China’s Communist Party on Sunday formally reelected Xi Jinping the party’s general secretary for another five years, paving the way for his historic third term as Chinese president.
The widely expected announcement comes after a week-long Communist Party Congress during which Xi further cemented his grip on power.
Party faithful endorsed his “core” position in leadership, and approved changes to the constitution making Xi’s political vision central for China’s future.
The decision tilts the Asian powerhouse decisively back towards one-man rule after decades of power-sharing among its elite.
Chinese state media said Xi was also reappointed as head of China’s Central Military Commission.
“I wish to thank the whole Party sincerely for the trust you have placed in us,” Xi told journalists at Beijing’s Great Hall of the People following the announcement.
He promised to “work diligently in the performance of our duties to prove worthy of the great trust of our Party and our people.”
“China cannot develop without the world, and the world also needs China,” he continued. “After more than 40 years of unflagging efforts towards reform and opening up, we have created two miracles — rapid economic development and long-term social stability.”
Xi is now almost certain to be given and third presidential term during the annual legislative sessions in March.
In 2018, he scrapped the presidential two-term limit, allowing himself to rule indefinitely.
The 69-year-old leader is now expected by some to try to stay in power for life.
Delegates at the congress also chose a new Central Committee of 205 party officials — only 11 women were named to the committee. Central Committee members went on to elect the all-powerful Politburo Standing Committee, which Xi will again lead.
A list of officials in the new Central Committee revealed the replacement of four out of seven Standing Committee members, including Premier Li Keqiang, allowing Xi to install loyalists to the body.
They include Shanghai Party boss Li Qiang, close aide Ding Xuexiang and Guangdong Party chief Li Xi, state media reported
Xi and the other Standing Committee members appeared for the first time as a group before reporters Sunday at the Great Hall of the People, the seat of China’s ceremonial legislature in central Beijing.
Most powerful man since Mao
Since he took office in 2013, Xi has achieved a concentration of power like no modern Chinese ruler other than the modern country’s founder Mao Zedong.
Xi has pushed forward the central role of the Communist Party, expanding state control over society and the economy.
He has also overseen China’s rise as the world’s second-biggest economy, a huge military expansion and a far more aggressive global posture that has drawn strong opposition from the United States.
Despite nearly unchecked power, Xi faces huge challenges over the next five years, including managing the nation’s debt-ridden economy and the growing US rivalry.
International reaction to Xi’s power grab
Russian President Vladimir Putin congratulated Xi, adding he was looking forward to developing a “comprehensive partnership” between the two countries. According to a statement on the Kremlin’s website, Putin told Xi the election results “fully confirm your high political authority.”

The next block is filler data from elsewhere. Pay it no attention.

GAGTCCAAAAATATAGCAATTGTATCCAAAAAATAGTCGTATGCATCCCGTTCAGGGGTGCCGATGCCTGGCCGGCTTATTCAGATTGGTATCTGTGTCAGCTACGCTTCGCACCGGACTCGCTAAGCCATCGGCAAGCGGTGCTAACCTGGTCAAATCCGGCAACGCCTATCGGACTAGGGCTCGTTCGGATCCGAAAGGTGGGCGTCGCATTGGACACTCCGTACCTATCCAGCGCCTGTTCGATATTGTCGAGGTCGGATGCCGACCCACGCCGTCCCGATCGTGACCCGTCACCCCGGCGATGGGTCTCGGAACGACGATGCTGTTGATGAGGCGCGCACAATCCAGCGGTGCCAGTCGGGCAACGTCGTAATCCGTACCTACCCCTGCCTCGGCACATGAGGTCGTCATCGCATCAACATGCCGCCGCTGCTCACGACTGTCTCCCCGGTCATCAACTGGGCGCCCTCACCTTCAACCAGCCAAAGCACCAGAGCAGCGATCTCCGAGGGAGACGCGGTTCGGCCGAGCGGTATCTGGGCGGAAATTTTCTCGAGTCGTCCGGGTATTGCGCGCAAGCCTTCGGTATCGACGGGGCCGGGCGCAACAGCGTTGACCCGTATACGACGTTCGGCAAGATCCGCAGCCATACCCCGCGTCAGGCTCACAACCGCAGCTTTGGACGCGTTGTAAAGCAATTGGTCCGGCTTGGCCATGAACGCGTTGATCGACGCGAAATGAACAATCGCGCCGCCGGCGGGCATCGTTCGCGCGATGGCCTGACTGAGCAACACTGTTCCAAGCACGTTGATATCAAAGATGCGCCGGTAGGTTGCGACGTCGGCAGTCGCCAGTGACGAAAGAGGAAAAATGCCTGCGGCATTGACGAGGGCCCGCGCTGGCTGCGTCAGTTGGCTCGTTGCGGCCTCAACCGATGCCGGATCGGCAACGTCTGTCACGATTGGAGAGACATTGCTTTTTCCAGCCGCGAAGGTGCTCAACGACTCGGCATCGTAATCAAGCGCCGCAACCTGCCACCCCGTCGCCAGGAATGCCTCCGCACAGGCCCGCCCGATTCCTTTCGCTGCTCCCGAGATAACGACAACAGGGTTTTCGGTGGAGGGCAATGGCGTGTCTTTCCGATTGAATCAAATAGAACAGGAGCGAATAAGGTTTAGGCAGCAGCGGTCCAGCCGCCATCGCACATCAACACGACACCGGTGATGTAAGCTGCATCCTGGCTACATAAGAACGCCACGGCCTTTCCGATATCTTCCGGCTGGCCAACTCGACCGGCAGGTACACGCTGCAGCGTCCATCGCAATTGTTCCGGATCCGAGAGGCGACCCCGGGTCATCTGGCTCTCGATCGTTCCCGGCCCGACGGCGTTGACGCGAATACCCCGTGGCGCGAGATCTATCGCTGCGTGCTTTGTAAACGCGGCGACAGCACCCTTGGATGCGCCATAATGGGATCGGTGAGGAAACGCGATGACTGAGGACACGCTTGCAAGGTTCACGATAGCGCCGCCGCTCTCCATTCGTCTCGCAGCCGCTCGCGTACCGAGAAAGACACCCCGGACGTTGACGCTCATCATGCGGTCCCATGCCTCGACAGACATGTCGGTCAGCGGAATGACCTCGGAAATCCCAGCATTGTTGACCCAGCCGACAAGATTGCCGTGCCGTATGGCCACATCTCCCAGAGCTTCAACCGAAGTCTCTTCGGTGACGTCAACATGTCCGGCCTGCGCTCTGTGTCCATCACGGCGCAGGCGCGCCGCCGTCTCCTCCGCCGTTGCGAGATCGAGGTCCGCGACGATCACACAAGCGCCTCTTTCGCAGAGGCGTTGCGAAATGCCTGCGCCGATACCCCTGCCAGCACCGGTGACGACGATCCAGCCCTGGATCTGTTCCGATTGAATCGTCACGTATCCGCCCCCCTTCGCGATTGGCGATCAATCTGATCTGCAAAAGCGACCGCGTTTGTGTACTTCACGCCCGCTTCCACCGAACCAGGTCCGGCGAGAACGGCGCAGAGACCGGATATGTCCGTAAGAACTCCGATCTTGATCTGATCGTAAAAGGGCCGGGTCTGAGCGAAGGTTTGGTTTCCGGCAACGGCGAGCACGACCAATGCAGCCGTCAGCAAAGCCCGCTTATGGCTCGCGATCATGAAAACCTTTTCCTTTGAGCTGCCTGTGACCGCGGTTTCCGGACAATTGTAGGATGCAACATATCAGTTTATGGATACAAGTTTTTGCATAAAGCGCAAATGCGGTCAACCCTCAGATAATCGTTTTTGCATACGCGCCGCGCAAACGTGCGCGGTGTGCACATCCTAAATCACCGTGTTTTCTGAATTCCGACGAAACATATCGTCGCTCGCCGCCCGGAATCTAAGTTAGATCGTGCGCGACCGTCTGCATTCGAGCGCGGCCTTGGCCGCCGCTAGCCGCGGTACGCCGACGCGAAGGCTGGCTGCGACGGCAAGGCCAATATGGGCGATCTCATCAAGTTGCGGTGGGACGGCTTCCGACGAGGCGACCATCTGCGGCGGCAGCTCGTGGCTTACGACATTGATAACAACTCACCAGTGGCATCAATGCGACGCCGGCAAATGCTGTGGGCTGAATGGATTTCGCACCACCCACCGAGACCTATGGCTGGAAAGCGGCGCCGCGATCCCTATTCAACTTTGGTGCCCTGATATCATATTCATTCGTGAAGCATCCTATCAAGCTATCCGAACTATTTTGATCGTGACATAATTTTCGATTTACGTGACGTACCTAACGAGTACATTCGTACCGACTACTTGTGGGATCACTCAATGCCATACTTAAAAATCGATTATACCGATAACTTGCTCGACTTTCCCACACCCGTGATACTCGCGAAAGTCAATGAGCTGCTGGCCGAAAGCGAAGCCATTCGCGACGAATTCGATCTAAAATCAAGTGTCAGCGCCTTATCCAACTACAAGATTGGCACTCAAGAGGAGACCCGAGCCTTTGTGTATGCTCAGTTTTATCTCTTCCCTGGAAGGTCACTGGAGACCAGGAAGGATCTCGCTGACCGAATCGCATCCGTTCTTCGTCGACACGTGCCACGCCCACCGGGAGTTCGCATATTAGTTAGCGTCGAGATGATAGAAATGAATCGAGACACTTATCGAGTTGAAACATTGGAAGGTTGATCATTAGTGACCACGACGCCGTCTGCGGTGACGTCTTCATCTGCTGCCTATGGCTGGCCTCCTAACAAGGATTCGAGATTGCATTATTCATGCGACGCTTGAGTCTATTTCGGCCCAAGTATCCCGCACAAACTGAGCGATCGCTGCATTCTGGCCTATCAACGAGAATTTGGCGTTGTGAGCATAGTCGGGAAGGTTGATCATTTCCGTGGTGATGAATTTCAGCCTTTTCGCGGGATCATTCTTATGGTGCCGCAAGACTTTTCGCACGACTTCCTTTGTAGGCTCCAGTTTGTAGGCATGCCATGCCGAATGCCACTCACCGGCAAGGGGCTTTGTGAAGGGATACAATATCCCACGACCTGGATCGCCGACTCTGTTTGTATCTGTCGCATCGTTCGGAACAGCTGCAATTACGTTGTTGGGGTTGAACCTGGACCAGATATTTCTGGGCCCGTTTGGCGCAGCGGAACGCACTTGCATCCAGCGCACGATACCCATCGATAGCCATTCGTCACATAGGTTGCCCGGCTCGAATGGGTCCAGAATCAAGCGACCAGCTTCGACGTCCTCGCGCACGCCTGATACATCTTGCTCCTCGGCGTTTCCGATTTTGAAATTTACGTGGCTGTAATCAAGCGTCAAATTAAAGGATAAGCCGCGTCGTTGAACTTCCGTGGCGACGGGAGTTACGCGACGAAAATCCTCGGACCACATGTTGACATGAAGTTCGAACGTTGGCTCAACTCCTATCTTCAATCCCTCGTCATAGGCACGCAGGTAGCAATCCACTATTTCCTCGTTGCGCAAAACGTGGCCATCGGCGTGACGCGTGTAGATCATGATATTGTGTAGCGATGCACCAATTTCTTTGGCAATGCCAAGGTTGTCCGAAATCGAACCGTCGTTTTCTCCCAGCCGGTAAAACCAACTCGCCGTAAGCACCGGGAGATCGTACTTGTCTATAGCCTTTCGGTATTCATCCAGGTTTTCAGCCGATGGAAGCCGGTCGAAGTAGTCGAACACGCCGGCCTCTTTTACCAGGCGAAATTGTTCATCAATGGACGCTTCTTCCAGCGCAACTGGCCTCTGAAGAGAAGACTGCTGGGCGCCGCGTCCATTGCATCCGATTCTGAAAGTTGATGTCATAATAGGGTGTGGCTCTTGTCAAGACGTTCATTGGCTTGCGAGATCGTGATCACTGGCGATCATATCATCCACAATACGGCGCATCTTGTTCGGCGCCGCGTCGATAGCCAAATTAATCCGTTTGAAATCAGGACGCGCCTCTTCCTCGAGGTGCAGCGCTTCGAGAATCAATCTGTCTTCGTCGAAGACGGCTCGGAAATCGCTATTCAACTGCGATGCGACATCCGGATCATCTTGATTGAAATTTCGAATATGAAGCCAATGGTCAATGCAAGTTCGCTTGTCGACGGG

Apart from Putin, North Korean leader Kim Jong Un also sent a congratulatory letter to Xi.
‘Winner takes all’ in Chinese politics
Hsin-Hsien Wang, an expert on Chinese politics at the National Chengchi University in Taiwan, told DW that Xi’s reappointment and his picks for the Politburo shows that “political loyalty is very important.”
“This outcome means in the next five years, there will not only be a lack of a checks-and-balances mechanism in the party, but it will also become much more difficult for different opinions to emerge,” he said.
Wen-Ti Sung, a lecturer in Taiwan Studies at the Australian National University (ANU) currently based in Taipei, said the result was proof that there is a “winner-takes-all situation in China’s politics today.”
Sung said, “Xi is showing to the world that they should stop trying to hope” for a “factional power struggle within China today or going forward.”
“There will be no other power figure of comparable stature who can play a balancing role or be the focal point for organizing any meaningful organized opposition to check Xi’s power,” he added.
Sung also warned that the Taiwan issue would likely remain in focus. Xi has threatened to retake the independent island that China considers its territory by force.
Meanwhile, Alfred Wu, an associate professor from the Lee Kuan Yew School of Public Policy in Singapore, told DW that those picked for the Politburo were people who have worked with Xi in the past.
“I would say he wants the fourth term and this group of people will support him when the decision-making about the fourth term comes. The overall structure is to make sure that he is No.1 in China for at least 10 years,” he said.
Wu added China’s political system was “no different than a dictatorship,” giving the example of Xi insisting that the country’s zero-COVID strategy remains the best course of action despite the rest of the world having reopened.
Ian Chong, a political scientist at the National University of Singapore, said Xi’s “wolf-warrior diplomacy will likely continue and there is a chance that it can get supercharged.”
“The question will be how democratic states around the world decide to respond to the increased toughness,” he said, adding that there would be more potential for friction.